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Wrigley Field's Beloved Chalk Wall Of Love Is Back For The Playoffs

By  Jessica Cabe Ariel Cheung and Kelly Bauer | October 9, 2017 2:45pm | Updated on October 10, 2017 9:34am

 Cubs fans have once again been leaving chalk messages on the eastern wall of Wrigley Field as the team competes with the Washington Nationals in the NLDS.
Cubs Chalk Wall
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WRIGLEYVILLE — Last year, Cubs fans gathered around Wrigley Field's red brick exterior bleacher walls to leave messages of support in colorful chalk.

First they filled the spots they could reach while standing. Then they stood on chairs. Then on backs. Then ladders. 

By the end of the team's historic World Series run, the 800-foot brick walls on the ballpark's east and north walls were covered with messages — some as simple as a scrawled "Believe," others more like works of chalk art. The team left the chalk on the walls before finally photographing it all and power-washing the messages away.

As the Cubs prepared to take the field for their first postseason home game on Monday, fans once again left chalk messages of encouragement.

Tim Moles and his kids, Addy, 8, and Charlie, 10, were among the people who left messages on the wall.

Tim Moles and his kids, Addy, 8, and Charlie, 10, stand in front of their messages on the Wrigley Field chalk wall Monday before the Cubs' first NLDS home game. [DNAinfo/Jessica Cabe]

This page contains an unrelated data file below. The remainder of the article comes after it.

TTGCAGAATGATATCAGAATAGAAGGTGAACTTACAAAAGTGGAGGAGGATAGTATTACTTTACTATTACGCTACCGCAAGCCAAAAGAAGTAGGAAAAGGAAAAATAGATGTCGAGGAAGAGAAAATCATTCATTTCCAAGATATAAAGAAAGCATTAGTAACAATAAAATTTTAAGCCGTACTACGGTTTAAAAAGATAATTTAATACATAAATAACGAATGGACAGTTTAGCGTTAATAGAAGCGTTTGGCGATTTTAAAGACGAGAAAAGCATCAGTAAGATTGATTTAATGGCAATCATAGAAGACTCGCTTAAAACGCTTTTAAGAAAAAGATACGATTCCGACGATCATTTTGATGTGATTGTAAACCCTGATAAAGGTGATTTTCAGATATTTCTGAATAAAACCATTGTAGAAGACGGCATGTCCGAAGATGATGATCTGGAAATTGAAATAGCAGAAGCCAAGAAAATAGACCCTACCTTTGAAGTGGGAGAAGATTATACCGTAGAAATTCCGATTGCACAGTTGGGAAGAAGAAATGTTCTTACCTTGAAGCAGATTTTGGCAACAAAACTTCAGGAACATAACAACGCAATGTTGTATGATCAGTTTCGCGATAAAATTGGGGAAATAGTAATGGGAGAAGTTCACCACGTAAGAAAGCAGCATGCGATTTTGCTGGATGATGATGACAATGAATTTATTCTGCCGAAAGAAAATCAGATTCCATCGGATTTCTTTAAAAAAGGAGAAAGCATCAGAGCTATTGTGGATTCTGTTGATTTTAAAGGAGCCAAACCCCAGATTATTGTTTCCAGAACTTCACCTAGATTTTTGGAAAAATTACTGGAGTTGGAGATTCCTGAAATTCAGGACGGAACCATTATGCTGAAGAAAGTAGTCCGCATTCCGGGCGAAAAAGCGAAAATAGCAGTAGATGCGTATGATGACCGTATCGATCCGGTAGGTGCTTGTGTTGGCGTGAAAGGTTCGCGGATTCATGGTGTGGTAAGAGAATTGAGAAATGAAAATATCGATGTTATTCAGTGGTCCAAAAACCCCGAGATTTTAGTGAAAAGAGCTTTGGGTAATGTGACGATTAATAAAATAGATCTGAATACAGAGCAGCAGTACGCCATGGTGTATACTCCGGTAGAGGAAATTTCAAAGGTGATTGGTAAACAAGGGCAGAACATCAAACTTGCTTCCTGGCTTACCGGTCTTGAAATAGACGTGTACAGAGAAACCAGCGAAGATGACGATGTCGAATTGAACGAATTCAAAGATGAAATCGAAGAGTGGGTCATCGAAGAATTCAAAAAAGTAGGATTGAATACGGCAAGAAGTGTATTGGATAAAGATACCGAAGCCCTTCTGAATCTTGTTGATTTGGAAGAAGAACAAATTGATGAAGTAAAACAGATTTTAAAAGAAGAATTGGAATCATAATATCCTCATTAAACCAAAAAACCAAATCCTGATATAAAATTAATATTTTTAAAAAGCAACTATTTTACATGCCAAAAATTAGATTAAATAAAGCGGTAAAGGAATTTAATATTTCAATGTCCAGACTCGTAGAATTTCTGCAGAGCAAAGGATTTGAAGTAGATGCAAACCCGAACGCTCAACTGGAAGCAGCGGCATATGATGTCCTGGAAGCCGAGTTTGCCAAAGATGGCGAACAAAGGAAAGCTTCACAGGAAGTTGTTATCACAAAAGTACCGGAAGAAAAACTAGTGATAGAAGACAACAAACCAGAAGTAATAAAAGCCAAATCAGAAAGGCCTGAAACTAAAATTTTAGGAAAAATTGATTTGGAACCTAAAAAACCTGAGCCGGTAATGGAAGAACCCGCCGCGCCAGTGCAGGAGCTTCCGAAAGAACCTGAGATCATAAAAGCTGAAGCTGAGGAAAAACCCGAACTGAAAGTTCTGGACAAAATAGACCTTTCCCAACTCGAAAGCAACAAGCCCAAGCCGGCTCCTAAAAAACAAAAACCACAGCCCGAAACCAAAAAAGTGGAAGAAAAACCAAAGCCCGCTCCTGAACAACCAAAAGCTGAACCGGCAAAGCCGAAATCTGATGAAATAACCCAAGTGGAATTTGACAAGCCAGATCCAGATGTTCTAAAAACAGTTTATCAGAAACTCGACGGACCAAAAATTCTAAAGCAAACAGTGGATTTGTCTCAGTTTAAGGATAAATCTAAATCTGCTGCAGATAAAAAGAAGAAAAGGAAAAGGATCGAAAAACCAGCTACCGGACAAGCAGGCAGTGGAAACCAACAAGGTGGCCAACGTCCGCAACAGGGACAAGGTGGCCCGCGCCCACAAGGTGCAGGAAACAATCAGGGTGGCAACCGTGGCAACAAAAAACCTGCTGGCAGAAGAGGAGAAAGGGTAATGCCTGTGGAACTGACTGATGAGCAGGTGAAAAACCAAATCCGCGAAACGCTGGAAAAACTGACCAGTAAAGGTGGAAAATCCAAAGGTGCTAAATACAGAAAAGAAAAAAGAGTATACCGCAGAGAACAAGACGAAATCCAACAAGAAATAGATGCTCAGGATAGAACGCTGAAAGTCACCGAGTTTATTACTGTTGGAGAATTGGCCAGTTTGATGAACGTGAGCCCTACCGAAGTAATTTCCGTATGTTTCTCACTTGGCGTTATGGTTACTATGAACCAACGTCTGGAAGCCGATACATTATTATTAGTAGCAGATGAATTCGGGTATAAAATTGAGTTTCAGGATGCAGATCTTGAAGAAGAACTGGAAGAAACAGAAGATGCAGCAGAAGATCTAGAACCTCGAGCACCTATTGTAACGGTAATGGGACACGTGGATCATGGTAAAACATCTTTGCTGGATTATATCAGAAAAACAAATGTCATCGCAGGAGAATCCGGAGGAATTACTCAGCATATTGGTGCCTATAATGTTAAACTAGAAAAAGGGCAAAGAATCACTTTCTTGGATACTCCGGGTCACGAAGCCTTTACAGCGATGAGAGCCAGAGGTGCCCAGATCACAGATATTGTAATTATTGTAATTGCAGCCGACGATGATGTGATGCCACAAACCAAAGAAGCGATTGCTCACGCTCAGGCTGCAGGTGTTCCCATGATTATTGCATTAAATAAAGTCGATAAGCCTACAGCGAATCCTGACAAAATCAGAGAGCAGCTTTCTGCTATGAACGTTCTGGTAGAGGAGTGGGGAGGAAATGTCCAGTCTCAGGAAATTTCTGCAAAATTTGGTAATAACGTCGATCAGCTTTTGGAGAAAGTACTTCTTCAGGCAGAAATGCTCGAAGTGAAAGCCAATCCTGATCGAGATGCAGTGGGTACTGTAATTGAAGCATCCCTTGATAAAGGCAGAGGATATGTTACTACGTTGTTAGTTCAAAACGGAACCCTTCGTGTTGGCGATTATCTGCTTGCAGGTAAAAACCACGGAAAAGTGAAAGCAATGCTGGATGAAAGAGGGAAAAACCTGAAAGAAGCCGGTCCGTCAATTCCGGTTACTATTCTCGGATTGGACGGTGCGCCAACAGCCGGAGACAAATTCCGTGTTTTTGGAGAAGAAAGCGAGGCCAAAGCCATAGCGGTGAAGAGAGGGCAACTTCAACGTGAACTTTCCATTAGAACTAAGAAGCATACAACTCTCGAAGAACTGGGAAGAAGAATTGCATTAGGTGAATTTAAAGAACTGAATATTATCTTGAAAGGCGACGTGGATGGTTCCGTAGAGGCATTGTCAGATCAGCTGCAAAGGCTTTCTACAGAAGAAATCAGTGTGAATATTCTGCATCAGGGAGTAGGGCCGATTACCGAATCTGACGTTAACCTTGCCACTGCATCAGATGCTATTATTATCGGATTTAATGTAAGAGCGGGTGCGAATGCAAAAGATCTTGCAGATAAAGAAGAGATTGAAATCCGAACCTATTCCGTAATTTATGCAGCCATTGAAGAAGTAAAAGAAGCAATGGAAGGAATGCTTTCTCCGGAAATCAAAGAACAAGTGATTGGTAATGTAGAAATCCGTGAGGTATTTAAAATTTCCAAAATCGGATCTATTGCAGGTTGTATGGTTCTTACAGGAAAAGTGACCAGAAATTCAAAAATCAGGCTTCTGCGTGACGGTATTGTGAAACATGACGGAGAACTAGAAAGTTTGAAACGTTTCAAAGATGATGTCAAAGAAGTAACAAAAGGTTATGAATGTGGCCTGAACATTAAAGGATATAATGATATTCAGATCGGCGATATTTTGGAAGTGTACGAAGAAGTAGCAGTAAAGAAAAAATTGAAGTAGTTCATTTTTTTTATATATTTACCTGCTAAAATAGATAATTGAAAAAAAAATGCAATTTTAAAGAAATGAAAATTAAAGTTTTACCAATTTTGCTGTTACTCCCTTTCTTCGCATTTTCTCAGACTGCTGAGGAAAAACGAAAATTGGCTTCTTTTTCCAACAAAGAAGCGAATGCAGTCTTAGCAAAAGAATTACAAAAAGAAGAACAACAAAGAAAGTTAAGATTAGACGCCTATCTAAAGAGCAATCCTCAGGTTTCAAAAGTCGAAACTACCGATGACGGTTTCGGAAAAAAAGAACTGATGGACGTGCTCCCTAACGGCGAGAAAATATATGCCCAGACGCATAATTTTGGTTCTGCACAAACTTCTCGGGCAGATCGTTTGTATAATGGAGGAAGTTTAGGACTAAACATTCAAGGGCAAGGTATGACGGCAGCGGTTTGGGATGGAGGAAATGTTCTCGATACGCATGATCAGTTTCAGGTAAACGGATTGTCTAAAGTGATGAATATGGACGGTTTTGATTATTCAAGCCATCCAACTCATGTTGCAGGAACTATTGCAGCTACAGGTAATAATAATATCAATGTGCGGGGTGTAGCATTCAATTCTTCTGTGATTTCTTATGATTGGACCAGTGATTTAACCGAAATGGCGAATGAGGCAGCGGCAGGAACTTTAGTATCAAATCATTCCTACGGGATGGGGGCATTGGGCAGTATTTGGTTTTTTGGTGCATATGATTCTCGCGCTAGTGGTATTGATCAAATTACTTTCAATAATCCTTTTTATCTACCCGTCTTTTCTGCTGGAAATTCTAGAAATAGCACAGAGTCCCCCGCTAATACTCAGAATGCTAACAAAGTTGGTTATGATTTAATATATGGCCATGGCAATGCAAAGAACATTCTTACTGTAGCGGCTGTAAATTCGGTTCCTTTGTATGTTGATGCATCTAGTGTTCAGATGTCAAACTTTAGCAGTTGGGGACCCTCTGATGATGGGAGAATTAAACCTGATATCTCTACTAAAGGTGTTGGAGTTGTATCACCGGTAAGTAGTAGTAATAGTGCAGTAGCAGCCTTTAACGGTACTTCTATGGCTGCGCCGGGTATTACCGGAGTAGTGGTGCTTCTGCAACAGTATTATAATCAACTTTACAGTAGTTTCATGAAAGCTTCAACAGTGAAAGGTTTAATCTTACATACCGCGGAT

"I wrote 'Go Cubs,'" said Addy, who also added her name to the wall.

"We were here for the Dodgers Game 6 last year, and then Charlie and I were in Cleveland for Games 6 and 7 of the World Series," said Tim Moles, who wrote "MATCH" on the wall — his family members' initials.

Charlie added it feels great to be back in the playoffs and that he was excited to witness his fifth playoff game in person.

Last season, the wall took on a deeper meaning when some used it as a memorial for departed Cubs fans who never got the chance to see the beloved team win it all.

But in a more general sense, this year the wall serves as a symbol of camaraderie among fans who want to see their team win it all again.

The Cubs and Wrigley Field are 95 percent owned by an entity controlled by a trust established for the benefit of the family of Joe Ricketts, owner and CEO of DNAinfo.com. Joe Ricketts has no direct involvement in the management of the iconic team.